TORONTO -- Their first words said it all.
"Wow." "Impressive." "Impresionante."
It didn't take long for Giancarlo Stanton to amaze his New York Yankees teammates and to make an impact with them, as the slugger uncorked a long home run to right field in his first at-bat of the season Thursday afternoon.
It wasn't his only one.
Stanton, the 2017 National League MVP who led all of baseball with 59 home runs for the Miami Marlins, delivered once again in the ninth inning of a 6-1 win over the Toronto Blue Jays. That homer was a virtual carbon copy of the first, landing closer to straightaway center amid a set of rows all adorned in blue and white bunting.
"Yeah, great to get that first one out of the way early, and can stop worrying about it," Stanton said. "It was a great day."
Both of Stanton's shots were sights that Yankees fans had eagerly been hoping to see since the team traded for him in December. And something they hadn't seen since 1963, when Joe Pepitone was the last Yankees player to have multiple home runs on Opening Day.
Other current Yankees were taken aback by Stanton's first game in pinstripes.
"I've never seen a debut like that," relief pitcher Dellin Betances said. "Those balls were hit out in less than two seconds. The guy just has massive pop."
Stanton's fellow Yankees hitter with pop, Aaron Judge, watched his new teammate's at-bats closely.
"Just wow. It was impressive to see that first-hand, and to see his approach," Judge said, smiling. "To square one up like that, it's just fun to watch."
Asked about Stanton's day, Yankees catcher Gary Sanchez offered one word while speaking next to a translator: "Impresionante" (or, "impressive" in Spanish).
Added starting pitcher Luis Severino: "Thank God I don't have to face [this lineup]. We've got a lot of power hitters. I'm glad that Stanton, Judge and Gary are here."
Stanton's home run in the top of the first inning was measured at 426 feet by Statcast, and it came on an 0-1 pitch off Blue Jays starter J.A. Happ.
The exit velocity was measured at 117.3 mph, the fastest for a batted ball at Rogers Centre since Statcast began tracking in 2015. The previous fastest exit velocity at the park was held by Judge (113.6 mph).
According to MLB.com, Stanton's first-inning homer also had the hardest exit velocity for any home run hit to the opposite field since Statcast has tracked such things.
As soon as Stanton made contact with the baseball, he looked at where he hit the opposite-field shot. He then flipped his bat to the side with his right hand and began his home run trot, the gold chain around his neck bouncing with every step.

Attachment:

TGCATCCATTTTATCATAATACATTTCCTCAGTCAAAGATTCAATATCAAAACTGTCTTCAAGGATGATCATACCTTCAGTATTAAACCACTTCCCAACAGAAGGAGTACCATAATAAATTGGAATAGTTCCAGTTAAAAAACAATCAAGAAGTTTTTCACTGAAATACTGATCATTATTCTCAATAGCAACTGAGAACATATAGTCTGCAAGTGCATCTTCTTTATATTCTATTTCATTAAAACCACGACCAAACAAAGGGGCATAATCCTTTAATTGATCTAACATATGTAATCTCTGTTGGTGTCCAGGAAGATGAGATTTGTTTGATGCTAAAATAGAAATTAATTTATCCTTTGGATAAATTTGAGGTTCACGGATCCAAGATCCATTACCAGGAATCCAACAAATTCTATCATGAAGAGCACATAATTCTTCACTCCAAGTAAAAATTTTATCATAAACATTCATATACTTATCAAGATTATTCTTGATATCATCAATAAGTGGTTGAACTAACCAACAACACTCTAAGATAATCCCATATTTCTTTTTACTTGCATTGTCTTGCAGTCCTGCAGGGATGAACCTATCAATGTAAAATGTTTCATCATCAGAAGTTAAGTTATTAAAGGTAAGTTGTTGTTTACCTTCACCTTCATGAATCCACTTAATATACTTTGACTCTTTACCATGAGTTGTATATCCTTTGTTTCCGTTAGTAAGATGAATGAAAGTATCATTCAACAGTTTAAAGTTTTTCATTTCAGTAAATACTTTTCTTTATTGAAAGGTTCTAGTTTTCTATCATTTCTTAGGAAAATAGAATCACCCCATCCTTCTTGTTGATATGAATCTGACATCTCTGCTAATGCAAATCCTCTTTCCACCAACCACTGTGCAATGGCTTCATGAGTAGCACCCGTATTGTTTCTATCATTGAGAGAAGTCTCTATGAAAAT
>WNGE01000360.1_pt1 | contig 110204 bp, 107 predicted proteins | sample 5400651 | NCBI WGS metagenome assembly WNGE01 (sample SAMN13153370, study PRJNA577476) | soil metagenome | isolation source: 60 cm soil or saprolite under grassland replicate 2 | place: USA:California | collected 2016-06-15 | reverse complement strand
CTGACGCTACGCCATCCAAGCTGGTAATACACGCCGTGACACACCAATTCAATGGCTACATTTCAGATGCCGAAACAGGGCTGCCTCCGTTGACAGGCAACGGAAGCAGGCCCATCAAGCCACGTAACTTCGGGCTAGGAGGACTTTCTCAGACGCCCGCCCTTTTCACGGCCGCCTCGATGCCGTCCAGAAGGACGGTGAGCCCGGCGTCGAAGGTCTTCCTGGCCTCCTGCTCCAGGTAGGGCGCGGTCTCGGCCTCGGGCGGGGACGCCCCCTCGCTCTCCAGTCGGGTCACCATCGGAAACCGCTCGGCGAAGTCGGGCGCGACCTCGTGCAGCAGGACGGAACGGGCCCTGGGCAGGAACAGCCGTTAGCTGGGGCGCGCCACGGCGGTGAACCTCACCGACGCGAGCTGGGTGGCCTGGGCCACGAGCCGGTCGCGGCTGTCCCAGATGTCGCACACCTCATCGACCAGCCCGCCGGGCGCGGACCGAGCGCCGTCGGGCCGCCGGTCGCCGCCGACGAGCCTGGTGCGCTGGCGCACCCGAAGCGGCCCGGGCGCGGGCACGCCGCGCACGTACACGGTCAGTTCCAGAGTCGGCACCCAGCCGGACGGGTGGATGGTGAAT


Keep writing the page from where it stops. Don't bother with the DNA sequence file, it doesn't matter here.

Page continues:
"It just feels like the last week, his timing has been really good, I feel like he's starting to find that good timing," said manager Aaron Boone, who became the fourth consecutive Yankees manager to win his managerial debut with the team.
"Timing is so important to a hitter, but for a guy with his talent, his power, once he gets on time, he's deadly. All day long, he was winning pitches."
His homer in the ninth to straightaway center off Tyler Clippard wasn't quite as hard (109.4 mph) as the first, but it did travel farther (434 feet). When he returned to the dugout following the homer, a camera caught Stanton getting the silent treatment from teammates. So, he high-fived the air, as if pretending to celebrate with them.
"Somebody says, 'Stay back, stay back,' and you listen," Betances said, laughing while discussing the silent welcome. "We're just giving him some mess on the first day."
Stanton had 10 games with multiple home runs for the Marlins last season, which was tops in the majors. He became the first Yankees player to homer on Opening Day since Raul Ibanez did it in 2012. According to ESPN Stats & Information, Stanton also was the first Yankees player to get three extra-base hits and four RBIs on Opening Day since Roger Maris made his debut with the team in 1960.
Stanton also is the first player to homer on Opening Day in his first at-bat with the Yankees since Curtis Granderson did it in 2010.
"It's an interesting feeling," Stanton said, asked of his thoughts rounding the bases after both home runs. "Similar to my first [homer] ever.
"It was my first Opening Day here, so everything felt new. The newness of it felt a lot like my first one."
The players with baseball's four highest single-season home run totals have now all homered on the Opening Days following their historic seasons. Stanton joins Barry Bonds (73 home runs in 2001), Mark McGwire (70 in 1998) and Roger Maris (61 in 1961).